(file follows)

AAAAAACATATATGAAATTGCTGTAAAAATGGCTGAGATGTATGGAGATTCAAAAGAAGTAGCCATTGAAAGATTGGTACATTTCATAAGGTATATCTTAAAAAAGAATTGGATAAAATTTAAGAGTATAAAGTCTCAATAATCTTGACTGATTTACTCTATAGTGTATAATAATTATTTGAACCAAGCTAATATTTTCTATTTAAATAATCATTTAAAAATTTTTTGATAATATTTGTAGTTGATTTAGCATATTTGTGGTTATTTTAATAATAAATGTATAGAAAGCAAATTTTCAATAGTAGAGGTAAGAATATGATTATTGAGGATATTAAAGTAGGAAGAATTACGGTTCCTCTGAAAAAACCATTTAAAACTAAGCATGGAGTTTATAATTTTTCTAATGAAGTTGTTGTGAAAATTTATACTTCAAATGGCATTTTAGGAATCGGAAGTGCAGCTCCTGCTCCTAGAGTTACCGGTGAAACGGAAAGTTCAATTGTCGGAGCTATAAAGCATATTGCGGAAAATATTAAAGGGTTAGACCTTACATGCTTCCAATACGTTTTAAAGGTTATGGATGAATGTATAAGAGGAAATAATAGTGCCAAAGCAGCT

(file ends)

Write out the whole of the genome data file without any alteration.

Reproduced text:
AAAAAACATATATGAAATTGCTGTAAAAATGGCTGAGATGTATGGAGATTCAAAAGAAGTAGCCATTGAAAGATTGGTACATTTCATAAGGTATATCTTAAAAAAGAATTGGATAAAATTTAAGAGTATAAAGTCTCAATAATCTTGACTGATTTACTCTATAGTGTATAATAATTATTTGAACCAAGCTAATATTTTCTATTTAAATAATCATTTAAAAATTTTTTGATAATATTTGTAGTTGATTTAGCATATTTGTGGTTATTTTAATAATAAATGTATAGAAAGCAAATTTTCAATAGTAGAGGTAAGAATATGATTATTGAGGATATTAAAGTAGGAAGAATTACGGTTCCTCTGAAAAAACCATTTAAAACTAAGCATGGAGTTTATAATTTTTCTAATGAAGTTGTTGTGAAAATTTATACTTCAAATGGCATTTTAGGAATCGGAAGTGCAGCTCCTGCTCCTAGAGTTACCGGTGAAACGGAAAGTTCAATTGTCGGAGCTATAAAGCATATTGCGGAAAATATTAAAGGGTTAGACCTTACATGCTTCCAATACGTTTTAAAGGTTATGGATGAATGTATAAGAGGAAATAATAGTGCCAAAGCAGCT